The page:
4:30 a.m. bar bill killed by Colorado General Assembly

Mainline bartender pours drinks for afternoon customers. The Mainline staff is hospitable, friendly, and very welcoming to dinners.
Mainline bartender pours drinks for afternoon customers. The Mainline is one of the bars in Fort Collins which won’t be open till 4:30 a.m.

The sun has set on a bill that would keep bars open until sunrise.

Proposed by Crisanta Duran, state representative for the Downtown Denver district, the bill would have eliminated state control over the sale of alcohol and liquor licenses. This would have allowed local governments to set closing times for establishments later than the current time of 2 a.m. up to, but not limited to 4:30 in the morning.


Duran lightheartedly spoke on the house floor Monday: “After having many conversations about this bill, I think that it is time to go back to the drawing board on this … Go ahead and put me out of my misery and please just kill this bill.”

Even if the bill had passed it was unlikely to have an effect on Fort Collins, according to members of the Legislative Review Committee. While the committee was initially in support of the bill, they recently went on record opposing it.

In an interview last week with Wade Troxell, the city council member on the committee said their opposition came from the restrictions of the bill.

“Generally we support the local control aspect, but before it was more general in terms of legislation where we could either shorten or lengthen the operating hours of the establishments,” Troxell said. “Now the understanding is that we would not be able to shorten hours, but only lengthen them.”

Representative Duran originally proposed the bill due to safety issues in her Downtown Denver district during the 2 a.m. closing times.

“At that time, when people are being pushed out of the different establishments, that’s when a lot of violence happens and individuals are more likely to be a victim of a crime in downtown Denver than at any particular time,” Duran said in an interview late last week.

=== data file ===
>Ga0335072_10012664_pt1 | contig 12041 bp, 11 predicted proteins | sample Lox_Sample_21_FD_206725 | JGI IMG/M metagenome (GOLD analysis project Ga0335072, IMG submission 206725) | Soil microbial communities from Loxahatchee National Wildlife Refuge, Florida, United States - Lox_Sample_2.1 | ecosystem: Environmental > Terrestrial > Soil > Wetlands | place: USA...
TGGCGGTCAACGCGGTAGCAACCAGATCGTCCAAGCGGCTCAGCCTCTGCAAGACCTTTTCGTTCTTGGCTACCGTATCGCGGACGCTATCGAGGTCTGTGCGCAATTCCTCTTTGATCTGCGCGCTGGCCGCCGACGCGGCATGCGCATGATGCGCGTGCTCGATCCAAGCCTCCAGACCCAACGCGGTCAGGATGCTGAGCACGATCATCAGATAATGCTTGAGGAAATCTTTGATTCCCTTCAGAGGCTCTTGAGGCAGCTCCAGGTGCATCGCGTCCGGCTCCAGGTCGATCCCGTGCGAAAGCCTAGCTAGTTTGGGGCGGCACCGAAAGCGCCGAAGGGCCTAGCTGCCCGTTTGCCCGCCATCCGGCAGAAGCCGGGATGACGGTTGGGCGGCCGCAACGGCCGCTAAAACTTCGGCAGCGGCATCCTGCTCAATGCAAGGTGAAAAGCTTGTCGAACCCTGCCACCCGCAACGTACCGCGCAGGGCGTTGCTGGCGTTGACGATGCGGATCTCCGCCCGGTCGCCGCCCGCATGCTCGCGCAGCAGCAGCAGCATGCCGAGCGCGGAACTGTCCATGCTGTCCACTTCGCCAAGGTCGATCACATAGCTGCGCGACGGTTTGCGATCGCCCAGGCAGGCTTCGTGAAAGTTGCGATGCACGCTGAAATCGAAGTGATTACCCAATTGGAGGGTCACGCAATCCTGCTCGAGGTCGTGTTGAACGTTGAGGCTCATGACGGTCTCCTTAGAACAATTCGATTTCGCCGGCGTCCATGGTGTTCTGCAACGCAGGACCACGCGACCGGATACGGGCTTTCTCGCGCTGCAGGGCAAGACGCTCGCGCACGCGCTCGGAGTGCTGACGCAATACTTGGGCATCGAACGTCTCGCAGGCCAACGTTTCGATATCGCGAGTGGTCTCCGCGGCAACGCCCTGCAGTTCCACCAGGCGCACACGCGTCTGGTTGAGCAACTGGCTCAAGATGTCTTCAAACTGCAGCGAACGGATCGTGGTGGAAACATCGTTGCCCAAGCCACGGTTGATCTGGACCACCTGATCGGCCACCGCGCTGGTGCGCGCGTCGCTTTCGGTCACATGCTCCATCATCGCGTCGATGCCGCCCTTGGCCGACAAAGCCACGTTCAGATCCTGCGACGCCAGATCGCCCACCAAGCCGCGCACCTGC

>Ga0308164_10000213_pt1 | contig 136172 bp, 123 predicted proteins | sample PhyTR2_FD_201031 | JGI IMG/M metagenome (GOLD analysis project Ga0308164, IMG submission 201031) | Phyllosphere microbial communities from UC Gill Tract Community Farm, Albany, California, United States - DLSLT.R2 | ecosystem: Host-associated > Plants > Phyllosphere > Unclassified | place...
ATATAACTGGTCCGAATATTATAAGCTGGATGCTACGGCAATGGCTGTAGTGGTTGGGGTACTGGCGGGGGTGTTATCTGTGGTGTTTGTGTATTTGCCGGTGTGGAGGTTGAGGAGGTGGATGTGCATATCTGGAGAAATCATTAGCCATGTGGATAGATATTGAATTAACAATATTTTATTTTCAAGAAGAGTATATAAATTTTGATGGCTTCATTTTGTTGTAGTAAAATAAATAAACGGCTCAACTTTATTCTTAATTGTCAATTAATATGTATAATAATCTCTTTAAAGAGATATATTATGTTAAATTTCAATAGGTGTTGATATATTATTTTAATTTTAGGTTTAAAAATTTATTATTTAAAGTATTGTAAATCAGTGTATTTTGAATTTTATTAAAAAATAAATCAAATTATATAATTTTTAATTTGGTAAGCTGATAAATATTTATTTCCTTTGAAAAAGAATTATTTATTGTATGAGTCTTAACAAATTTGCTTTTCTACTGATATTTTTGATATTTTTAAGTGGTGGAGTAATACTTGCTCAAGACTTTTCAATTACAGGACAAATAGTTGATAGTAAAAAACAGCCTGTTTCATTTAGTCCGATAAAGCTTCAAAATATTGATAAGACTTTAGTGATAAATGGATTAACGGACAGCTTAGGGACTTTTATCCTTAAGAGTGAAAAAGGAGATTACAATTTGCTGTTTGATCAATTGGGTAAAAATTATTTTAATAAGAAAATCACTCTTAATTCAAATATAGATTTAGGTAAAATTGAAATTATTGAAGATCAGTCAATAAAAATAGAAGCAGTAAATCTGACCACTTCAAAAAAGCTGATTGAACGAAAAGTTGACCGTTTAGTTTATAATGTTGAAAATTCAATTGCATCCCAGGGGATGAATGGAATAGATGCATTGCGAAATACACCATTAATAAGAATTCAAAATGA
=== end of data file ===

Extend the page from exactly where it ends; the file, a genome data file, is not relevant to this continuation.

While the committee did not believe it was bad to have the option, according to Ross Cunniff, city council member and committee member, they felt that the bill would not have benefited the city of Fort Collins.

“This legislation was designed for the Denver downtown area,” Cunniff said last week. “We’ve spoken with local law enforcement and don’t seem to have a significant problem with the 2 o’clock closing hours in Fort Collins. I don’t know that there is a lot of interest in keeping things open until 4:30 in general.”

Students at Colorado State University, however, will not be happy with the death of the bill. Junior marketing major Erika Bakke said last week she would have utilized the later closing times.

“Closing time always seems to come too early,” Bakke said. “I think that it is a great idea because it would prevent a lot of the fighting and other issues that happen at closing time when there is a mass exodus from the bars.”


Duran did not state if or when she intends to reintroduce the bill meaning that for now Colorado residents can expect closing time to come at the same time it always has- 2 a.m.

Collegian Reporters Taylor Pettaway and Natasha Leadem can be reached at news@collegian.com.